Salonika Stories

Sandham Memorial Chapel, Burghclere. (Photo: AFTWF)

Salonika Allied Comrades in Arms (© IWM Q 67857)

Salonika Allied Comrades in Arms © IWM (Q 67857)

This project focuses on Salonika, a campaign which took place in Greece and Macedonia (FYROM) from 1915 to 1918, involving soldiers from many parts of Britain and its former empire, fighting against Bulgarian, Austro-Hungarian and German forces in terrain combining rugged mountains and malaria-infested swamps. The artist Stanley Spencer went to Salonika as part of the Royal Army Medical Corps and after the war produced a series of sketches for a memorial chapel which came to fruition through patrons John & Mary Behrend and which became a memorial to another Salonika veteran, Lt. Harry Sandham who died in 1920 from the effects of malaria caught while he was in Salonika. Many think the murals are Spencer’s finest work. They offer a highly spiritual response to war, reflecting Spencer’s own deep spirituality, including a joyous representation of resurrection. In Cookham, his home village, the Stanley Spencer Gallery holds further works and his First World War letters.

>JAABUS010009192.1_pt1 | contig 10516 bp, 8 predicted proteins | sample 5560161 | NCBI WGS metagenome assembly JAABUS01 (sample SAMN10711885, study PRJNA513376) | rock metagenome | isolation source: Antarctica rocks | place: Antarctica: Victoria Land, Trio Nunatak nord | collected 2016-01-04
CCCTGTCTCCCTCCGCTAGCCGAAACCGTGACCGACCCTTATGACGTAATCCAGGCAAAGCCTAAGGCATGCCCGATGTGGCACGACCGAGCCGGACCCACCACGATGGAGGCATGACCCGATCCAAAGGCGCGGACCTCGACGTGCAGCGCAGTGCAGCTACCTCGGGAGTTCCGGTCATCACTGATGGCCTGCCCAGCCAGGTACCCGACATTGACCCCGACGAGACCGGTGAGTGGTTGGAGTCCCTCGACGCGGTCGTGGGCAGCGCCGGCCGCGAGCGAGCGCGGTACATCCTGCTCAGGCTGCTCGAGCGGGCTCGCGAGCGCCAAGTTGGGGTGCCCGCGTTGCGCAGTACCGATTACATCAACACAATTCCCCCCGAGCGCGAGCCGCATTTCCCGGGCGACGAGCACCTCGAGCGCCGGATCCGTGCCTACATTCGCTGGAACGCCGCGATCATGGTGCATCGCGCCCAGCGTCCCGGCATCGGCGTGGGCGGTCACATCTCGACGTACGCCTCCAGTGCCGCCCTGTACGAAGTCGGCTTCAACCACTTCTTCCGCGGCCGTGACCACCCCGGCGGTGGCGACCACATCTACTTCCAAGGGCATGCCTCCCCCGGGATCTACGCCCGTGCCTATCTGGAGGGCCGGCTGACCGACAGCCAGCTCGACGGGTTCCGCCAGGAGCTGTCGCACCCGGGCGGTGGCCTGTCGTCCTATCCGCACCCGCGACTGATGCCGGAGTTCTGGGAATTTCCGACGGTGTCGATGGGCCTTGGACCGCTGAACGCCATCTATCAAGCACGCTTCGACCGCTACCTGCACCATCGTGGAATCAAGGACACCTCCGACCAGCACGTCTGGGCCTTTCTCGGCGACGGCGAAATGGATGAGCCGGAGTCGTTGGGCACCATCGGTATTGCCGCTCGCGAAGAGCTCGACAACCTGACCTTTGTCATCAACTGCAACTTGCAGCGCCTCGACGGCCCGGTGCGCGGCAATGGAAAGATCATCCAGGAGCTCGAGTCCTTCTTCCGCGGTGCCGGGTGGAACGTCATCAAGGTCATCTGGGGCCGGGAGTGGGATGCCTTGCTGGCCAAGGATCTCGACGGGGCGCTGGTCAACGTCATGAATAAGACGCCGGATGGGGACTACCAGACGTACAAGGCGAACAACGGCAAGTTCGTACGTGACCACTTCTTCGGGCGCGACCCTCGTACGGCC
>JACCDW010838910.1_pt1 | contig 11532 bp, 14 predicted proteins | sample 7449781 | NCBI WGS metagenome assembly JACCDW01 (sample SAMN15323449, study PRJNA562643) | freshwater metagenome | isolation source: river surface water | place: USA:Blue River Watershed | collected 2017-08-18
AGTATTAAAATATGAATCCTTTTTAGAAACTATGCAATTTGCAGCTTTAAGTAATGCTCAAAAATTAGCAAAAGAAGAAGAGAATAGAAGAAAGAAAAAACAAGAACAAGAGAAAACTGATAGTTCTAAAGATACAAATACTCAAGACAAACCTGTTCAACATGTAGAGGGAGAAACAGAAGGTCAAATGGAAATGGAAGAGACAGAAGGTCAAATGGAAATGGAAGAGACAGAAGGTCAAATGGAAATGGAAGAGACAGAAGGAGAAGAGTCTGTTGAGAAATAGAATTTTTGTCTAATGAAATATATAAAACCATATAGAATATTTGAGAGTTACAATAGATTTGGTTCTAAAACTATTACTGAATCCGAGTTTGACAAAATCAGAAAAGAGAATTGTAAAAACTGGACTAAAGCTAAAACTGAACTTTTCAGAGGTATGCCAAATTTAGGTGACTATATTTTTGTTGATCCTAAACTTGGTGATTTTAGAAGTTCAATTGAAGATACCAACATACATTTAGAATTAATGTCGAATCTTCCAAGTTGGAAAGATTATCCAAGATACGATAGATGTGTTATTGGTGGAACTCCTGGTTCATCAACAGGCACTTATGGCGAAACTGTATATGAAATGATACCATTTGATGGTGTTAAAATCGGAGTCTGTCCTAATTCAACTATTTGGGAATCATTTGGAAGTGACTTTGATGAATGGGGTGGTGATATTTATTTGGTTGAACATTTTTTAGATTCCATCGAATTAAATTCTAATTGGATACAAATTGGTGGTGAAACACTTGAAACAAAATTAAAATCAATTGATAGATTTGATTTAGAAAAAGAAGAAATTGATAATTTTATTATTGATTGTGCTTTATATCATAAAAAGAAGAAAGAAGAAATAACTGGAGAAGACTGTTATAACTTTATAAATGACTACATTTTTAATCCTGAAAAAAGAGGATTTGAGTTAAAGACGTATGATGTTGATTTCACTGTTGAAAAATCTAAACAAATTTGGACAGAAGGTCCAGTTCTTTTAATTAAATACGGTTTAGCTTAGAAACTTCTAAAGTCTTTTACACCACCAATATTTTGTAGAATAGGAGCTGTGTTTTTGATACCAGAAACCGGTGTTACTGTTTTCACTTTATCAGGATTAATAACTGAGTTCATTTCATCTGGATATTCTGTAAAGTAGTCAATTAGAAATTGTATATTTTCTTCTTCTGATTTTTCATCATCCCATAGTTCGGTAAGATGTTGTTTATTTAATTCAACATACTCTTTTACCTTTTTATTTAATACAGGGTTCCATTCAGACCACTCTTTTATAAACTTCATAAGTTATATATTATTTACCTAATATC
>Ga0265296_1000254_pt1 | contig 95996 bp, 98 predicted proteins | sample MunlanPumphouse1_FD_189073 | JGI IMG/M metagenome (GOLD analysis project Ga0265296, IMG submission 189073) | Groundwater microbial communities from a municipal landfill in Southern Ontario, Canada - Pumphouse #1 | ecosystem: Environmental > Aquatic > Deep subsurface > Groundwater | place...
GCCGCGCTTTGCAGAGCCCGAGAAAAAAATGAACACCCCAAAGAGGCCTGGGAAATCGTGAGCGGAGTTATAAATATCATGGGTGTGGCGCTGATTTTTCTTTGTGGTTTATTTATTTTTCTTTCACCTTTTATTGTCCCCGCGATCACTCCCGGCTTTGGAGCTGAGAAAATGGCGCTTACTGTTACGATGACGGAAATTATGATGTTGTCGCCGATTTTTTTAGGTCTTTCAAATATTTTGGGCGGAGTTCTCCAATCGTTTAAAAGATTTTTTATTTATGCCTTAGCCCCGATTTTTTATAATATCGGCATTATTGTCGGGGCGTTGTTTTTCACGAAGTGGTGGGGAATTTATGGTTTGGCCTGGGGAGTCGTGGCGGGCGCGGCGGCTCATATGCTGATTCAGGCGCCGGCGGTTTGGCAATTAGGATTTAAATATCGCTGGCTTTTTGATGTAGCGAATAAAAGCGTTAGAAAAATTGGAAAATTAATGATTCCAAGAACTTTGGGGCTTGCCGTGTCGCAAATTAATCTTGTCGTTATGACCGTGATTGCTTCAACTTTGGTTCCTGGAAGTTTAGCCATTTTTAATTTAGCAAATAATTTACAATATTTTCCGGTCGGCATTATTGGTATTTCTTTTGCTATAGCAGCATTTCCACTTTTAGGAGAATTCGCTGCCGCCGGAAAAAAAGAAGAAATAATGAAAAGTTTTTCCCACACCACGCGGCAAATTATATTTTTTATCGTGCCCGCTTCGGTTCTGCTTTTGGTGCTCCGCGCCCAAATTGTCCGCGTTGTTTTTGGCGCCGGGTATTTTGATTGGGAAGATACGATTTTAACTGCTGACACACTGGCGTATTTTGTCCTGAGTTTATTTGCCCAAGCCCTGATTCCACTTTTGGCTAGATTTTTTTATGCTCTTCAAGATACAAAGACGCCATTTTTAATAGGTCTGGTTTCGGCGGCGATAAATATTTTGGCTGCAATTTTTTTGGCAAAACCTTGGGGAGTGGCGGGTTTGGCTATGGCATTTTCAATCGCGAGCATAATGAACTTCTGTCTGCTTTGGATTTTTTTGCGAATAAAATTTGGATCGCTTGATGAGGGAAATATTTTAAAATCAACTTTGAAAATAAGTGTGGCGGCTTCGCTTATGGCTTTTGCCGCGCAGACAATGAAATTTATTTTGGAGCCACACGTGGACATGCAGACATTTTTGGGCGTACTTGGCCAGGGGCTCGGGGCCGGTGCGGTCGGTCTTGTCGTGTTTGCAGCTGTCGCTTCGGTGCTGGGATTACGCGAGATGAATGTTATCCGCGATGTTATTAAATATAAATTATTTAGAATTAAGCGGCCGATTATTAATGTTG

Using the extensive knowledge and experience of the Salonika Campaign Society and the Imperial War Museum, with additional material, including letters, photos and works of art supplied by Sandham and the nearby Stanley Spencer Gallery, we commissioned a short film about the Campaign, scripted and narrated by Alan Wakefield and produced by Khaki Devil. The film makes use of archive material and includes footage recently shot in Salonika.  You can see the film here.

 

The main community focus for ‘Salonika Stories’ has been a visual art project. We worked with a group of military veterans living at one of the houses run by the Alabaré ‘Homes for Veterans’ charity in Salisbury, comparing their experiences with those of soldiers who served in the Salonika Campaign a century earlier. The group worked with artist Susan Francis over the winter of 2017-18 and the result is a fascinating exhibition at Sandham Memorial Chapel, which opened in March and runs until November 2018.

 

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